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Norfolk city leaders investing in new 'Safe Night' crime fighting project

This is something new for the City of Norfolk. Business owners and police officers will collaborate to prevent violence.

NORFOLK, Va. — Norfolk city leaders have a new project in the works to fight crime.

Interim police chief Michael Goldsmith said his department is “investing heavily” with a company called Safe Night. He explained business owners and police officers will collaborate to prevent violence.

“Trying to educate businesses on how to be successful in an entertainment district," Goldsmith said. “We are investing heavily into this program to get our business owners educated, our police officers educated in providing consistent presence downtown that is based on relationship, rather than just enforcement.”

Preston Carraway of the Downtown Norfolk Civic League said city leaders briefed his group on this new project a few weeks ago. He said the company has a proven track record and reduced crime in other cities, like Arlington.

“It has a track record and we’re not inventing something from scratch. So we’re not doing experiments. We’re bringing something in that’s been proven effective," he said. “I’m very hopeful and actually a little bit confident that it could be effective here in Norfolk, as well.”

The interim police chief said he wants a police presence downtown Norfolk that’s based on relationships and not just enforcement.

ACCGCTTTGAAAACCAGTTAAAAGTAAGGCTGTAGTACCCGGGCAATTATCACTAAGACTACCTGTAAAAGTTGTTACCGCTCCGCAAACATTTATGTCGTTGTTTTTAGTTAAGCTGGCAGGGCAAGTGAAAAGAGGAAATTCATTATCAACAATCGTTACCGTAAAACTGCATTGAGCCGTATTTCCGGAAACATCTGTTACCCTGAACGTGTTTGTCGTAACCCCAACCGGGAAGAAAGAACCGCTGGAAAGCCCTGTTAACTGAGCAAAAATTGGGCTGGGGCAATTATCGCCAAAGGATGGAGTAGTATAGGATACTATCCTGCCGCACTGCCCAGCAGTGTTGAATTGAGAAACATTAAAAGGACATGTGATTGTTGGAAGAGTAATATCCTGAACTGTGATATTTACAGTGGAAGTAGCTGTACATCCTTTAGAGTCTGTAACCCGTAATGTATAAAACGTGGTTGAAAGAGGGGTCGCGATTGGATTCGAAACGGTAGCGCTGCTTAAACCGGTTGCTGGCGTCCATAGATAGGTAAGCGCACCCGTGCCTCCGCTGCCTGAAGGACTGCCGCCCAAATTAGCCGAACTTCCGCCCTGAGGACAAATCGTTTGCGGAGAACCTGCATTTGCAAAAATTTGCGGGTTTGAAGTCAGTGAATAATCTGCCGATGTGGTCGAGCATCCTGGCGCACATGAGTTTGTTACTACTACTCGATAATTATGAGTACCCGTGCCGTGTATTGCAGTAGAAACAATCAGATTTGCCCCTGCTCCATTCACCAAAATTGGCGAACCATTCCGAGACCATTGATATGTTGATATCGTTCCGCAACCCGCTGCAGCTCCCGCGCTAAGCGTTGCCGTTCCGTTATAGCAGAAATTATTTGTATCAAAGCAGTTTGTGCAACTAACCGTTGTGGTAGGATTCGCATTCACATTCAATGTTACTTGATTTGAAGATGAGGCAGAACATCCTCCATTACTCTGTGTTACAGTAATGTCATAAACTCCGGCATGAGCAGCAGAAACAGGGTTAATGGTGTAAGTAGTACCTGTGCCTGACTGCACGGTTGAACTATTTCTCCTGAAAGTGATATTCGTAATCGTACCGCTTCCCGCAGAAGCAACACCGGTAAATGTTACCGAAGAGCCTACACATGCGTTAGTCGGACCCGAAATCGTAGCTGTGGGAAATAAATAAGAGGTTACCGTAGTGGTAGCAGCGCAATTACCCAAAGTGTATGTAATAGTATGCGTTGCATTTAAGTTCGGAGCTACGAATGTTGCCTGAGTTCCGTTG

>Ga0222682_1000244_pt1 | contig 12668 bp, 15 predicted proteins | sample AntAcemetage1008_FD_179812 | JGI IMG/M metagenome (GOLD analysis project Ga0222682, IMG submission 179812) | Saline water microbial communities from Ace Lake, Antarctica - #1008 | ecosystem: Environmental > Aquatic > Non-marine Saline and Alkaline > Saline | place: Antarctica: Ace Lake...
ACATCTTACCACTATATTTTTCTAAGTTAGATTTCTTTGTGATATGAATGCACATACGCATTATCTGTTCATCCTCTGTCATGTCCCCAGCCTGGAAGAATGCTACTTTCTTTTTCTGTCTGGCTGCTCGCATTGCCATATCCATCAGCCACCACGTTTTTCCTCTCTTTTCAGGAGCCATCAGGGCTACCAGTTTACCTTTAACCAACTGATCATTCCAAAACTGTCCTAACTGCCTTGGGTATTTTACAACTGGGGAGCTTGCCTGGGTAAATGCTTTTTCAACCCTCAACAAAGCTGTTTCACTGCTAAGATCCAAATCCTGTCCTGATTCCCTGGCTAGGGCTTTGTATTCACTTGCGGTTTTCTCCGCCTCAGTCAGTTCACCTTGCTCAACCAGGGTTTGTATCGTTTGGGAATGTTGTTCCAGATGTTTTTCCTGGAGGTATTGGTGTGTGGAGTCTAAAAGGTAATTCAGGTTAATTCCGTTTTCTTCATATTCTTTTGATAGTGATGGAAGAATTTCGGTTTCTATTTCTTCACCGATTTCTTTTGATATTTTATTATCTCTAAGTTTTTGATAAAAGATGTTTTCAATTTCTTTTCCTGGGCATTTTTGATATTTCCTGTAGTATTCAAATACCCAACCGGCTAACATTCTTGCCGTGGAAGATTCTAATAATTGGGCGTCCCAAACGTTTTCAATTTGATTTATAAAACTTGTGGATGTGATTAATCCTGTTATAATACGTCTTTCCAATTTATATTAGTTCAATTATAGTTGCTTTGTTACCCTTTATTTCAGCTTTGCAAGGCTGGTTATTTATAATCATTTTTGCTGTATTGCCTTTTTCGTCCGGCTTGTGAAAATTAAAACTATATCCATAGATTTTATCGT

Over the weekend, Goldsmith explained Safe Night consultants will educate business owners and police officers on different things they can do to prevent violence. He said it’s about putting rules in place to make downtown safer, including possible ID scanners at late-night restaurants and de-escalation training for security.

“To make sure that we’re not engendering fight inside the establishment," Goldsmith said. "Which is what generally happens, somebody gets into a fight, they go back to their car and they get a firearm and then the shootings start.”

Carraway said he has a lot of confidence in the project.

“What really impressed me about the program: it’s not a law enforcement solution, a restaurant solution, or a resident solution. It’s a partnership solution," Carraway said. “Training the establishments downtown to work together to come up with solutions that make this place a lot safer for our late-night entertainment and the people who come down to enjoy Norfolk.”

Norfolk resident Molly Power said the growing crime is a concern.

“I tend to head home a little earlier than maybe I would, otherwise," she said. “I think ultimately it’s more the social systems. It’s hard to blame individual people for the situations that they’re in. So I’d like to see them, invest in things that help peoples’ lives for the better.”

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